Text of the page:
African Owl

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For the owl, see African Scops Owl.
African Owl
African owl(black self).jpg
Black Self African Owl
Conservation status Common
Other names Foreign Owl
Classification
US Breed Group Fancy
Pigeon
Columba livia

The African Owl is a breed of fancy pigeon developed over many years of selective breeding. They originated in Tunisia, and were imported into England during the 19th century. The breed is known for its short beak, which gives the breed the "Owl" name due to the size and shape.

Description[edit]

A breed of fancy pigeon developed by selective breeding,[1] it has descended from the Rock Pigeon as with other types of domesticated pigeons; it is thought to have first been brought into Europe from Tunis, Africa, where the type originated and were first imported into England in the late 19th century.[2] They were originally referred to as "Foreign Owls", as a similar type of pigeon had already been known in England, which upon the importation of the African Owl became known as the "English Owl".[3] The main difference between the two types of owl was that the African or "Foreign" variety was noticeably smaller.[3]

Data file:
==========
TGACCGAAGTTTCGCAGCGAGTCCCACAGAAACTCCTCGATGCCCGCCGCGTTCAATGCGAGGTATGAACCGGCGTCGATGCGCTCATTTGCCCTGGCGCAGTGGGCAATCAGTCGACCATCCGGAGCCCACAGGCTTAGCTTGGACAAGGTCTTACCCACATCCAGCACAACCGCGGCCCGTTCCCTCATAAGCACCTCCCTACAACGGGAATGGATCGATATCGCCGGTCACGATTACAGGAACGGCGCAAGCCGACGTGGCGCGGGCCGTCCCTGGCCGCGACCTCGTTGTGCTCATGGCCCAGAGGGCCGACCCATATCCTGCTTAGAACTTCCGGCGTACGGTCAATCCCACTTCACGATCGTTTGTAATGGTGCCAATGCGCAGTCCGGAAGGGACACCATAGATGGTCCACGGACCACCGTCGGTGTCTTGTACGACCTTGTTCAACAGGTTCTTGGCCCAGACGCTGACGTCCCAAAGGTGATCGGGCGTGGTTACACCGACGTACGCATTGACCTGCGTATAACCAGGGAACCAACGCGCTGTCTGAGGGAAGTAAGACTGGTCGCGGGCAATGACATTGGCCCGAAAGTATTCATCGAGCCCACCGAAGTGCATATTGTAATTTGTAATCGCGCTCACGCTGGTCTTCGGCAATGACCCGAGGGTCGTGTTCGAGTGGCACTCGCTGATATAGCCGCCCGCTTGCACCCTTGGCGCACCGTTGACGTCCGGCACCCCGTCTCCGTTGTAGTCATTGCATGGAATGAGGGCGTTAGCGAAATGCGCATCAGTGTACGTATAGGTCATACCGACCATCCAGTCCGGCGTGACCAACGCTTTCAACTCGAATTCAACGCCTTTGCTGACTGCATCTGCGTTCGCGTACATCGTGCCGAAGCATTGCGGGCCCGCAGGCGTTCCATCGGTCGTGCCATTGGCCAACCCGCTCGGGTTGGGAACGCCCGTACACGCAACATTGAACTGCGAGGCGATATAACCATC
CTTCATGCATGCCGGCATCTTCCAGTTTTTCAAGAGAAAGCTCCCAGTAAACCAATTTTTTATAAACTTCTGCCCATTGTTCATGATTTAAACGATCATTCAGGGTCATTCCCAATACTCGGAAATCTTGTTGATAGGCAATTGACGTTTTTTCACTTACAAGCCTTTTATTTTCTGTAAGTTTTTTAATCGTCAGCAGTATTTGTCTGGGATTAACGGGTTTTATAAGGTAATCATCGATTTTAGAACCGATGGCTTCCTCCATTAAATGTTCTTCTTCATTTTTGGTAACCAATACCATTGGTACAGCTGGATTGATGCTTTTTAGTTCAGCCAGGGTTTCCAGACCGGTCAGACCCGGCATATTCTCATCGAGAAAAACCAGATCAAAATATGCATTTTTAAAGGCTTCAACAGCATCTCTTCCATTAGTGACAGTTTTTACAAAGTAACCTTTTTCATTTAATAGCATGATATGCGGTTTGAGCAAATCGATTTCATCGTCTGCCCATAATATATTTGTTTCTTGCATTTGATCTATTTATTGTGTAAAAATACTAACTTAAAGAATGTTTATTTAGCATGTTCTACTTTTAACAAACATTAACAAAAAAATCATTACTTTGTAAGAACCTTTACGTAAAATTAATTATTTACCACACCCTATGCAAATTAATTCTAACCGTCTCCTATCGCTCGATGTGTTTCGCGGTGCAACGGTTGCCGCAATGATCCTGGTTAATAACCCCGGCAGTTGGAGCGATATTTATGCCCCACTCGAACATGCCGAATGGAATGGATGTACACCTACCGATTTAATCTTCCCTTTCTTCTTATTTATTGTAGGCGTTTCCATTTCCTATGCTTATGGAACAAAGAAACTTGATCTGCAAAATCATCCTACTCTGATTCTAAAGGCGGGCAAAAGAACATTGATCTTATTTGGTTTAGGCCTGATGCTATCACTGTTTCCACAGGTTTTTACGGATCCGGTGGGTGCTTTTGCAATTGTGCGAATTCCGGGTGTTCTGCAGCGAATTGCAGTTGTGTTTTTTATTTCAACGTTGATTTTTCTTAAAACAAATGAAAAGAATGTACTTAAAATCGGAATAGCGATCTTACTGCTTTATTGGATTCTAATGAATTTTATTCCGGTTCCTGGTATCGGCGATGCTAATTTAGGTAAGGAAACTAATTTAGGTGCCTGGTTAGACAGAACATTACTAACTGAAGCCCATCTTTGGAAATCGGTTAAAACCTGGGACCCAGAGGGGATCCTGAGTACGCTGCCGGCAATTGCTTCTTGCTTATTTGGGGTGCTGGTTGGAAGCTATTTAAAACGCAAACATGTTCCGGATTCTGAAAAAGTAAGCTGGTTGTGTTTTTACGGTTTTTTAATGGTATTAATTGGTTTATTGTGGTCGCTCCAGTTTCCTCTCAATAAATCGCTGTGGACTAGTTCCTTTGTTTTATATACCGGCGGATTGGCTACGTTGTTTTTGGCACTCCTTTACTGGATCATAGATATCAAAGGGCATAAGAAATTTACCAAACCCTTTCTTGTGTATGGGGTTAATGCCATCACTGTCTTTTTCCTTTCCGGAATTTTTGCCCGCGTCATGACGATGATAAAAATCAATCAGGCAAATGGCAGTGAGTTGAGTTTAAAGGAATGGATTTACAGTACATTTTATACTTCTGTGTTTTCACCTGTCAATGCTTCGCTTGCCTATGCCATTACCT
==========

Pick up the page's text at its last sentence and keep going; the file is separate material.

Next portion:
As with other types of "owl" pigeons, the African Owl has a crest of feathers running down the front of its breast, which is called the jabot, also known as a tie or cravat.[4] The body of an African Owl is short and plump, and the head is smooth and unadorned with rough feathers. The beak of this breed is short and stout,[2] and it is this beak which gives the Owl type their name, being turned down in shape.[3]

Lewis Wright wrote in The Practical Pigeon Keeper of the delicate nature of these types of pigeons; "Foreign Owls require to have their lofts well ventilated, yet perfectly free from damp and draught, else they die by dozens: in fact, they are at the best exceedingly delicate birds."[3]

See also[edit]

References[edit]

  1. ^ Levi, Wendell (1977). The Pigeon. Sumter, S.C.: Levi Publishing Co, Inc. ISBN 0-85390-013-2. 
  2. ^ a b Macloed, Alice (1913). Pigeon Raising. New York: Outing Publishing Company. pp. 59–60. 
  3. ^ a b c d Wright, Lewis (1879). The Practical Pigeon Keeper. New York: Cassell, Petter, Galpin & Co. pp. 164–169. 
  4. ^ Vriends, Matthew; Erskine, Tommy; Earle-Bridges, Michele (2004). Pigeons. Barron's Educational Series: Hauppauge, NY. p. 87. ISBN 978-0-7641-2991-9. 

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